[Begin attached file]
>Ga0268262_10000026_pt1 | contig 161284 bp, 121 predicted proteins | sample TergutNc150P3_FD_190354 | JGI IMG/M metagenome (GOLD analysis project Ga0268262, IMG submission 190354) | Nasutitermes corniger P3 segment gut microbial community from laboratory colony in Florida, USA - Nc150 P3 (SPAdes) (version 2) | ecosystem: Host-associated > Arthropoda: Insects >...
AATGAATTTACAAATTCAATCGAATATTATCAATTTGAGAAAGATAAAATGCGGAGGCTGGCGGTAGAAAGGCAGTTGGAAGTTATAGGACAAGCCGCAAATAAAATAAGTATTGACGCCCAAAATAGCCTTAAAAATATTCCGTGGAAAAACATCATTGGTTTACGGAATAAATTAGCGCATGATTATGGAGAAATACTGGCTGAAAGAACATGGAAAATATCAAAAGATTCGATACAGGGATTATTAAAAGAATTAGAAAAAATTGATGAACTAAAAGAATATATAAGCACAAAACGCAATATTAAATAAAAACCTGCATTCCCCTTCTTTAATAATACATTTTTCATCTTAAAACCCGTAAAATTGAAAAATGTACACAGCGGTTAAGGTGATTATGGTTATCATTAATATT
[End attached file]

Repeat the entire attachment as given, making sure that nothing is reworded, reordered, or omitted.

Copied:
>Ga0268262_10000026_pt1 | contig 161284 bp, 121 predicted proteins | sample TergutNc150P3_FD_190354 | JGI IMG/M metagenome (GOLD analysis project Ga0268262, IMG submission 190354) | Nasutitermes corniger P3 segment gut microbial community from laboratory colony in Florida, USA - Nc150 P3 (SPAdes) (version 2) | ecosystem: Host-associated > Arthropoda: Insects >...
AATGAATTTACAAATTCAATCGAATATTATCAATTTGAGAAAGATAAAATGCGGAGGCTGGCGGTAGAAAGGCAGTTGGAAGTTATAGGACAAGCCGCAAATAAAATAAGTATTGACGCCCAAAATAGCCTTAAAAATATTCCGTGGAAAAACATCATTGGTTTACGGAATAAATTAGCGCATGATTATGGAGAAATACTGGCTGAAAGAACATGGAAAATATCAAAAGATTCGATACAGGGATTATTAAAAGAATTAGAAAAAATTGATGAACTAAAAGAATATATAAGCACAAAACGCAATATTAAATAAAAACCTGCATTCCCCTTCTTTAATAATACATTTTTCATCTTAAAACCCGTAAAATTGAAAAATGTACACAGCGGTTAAGGTGATTATGGTTATCATTAATATT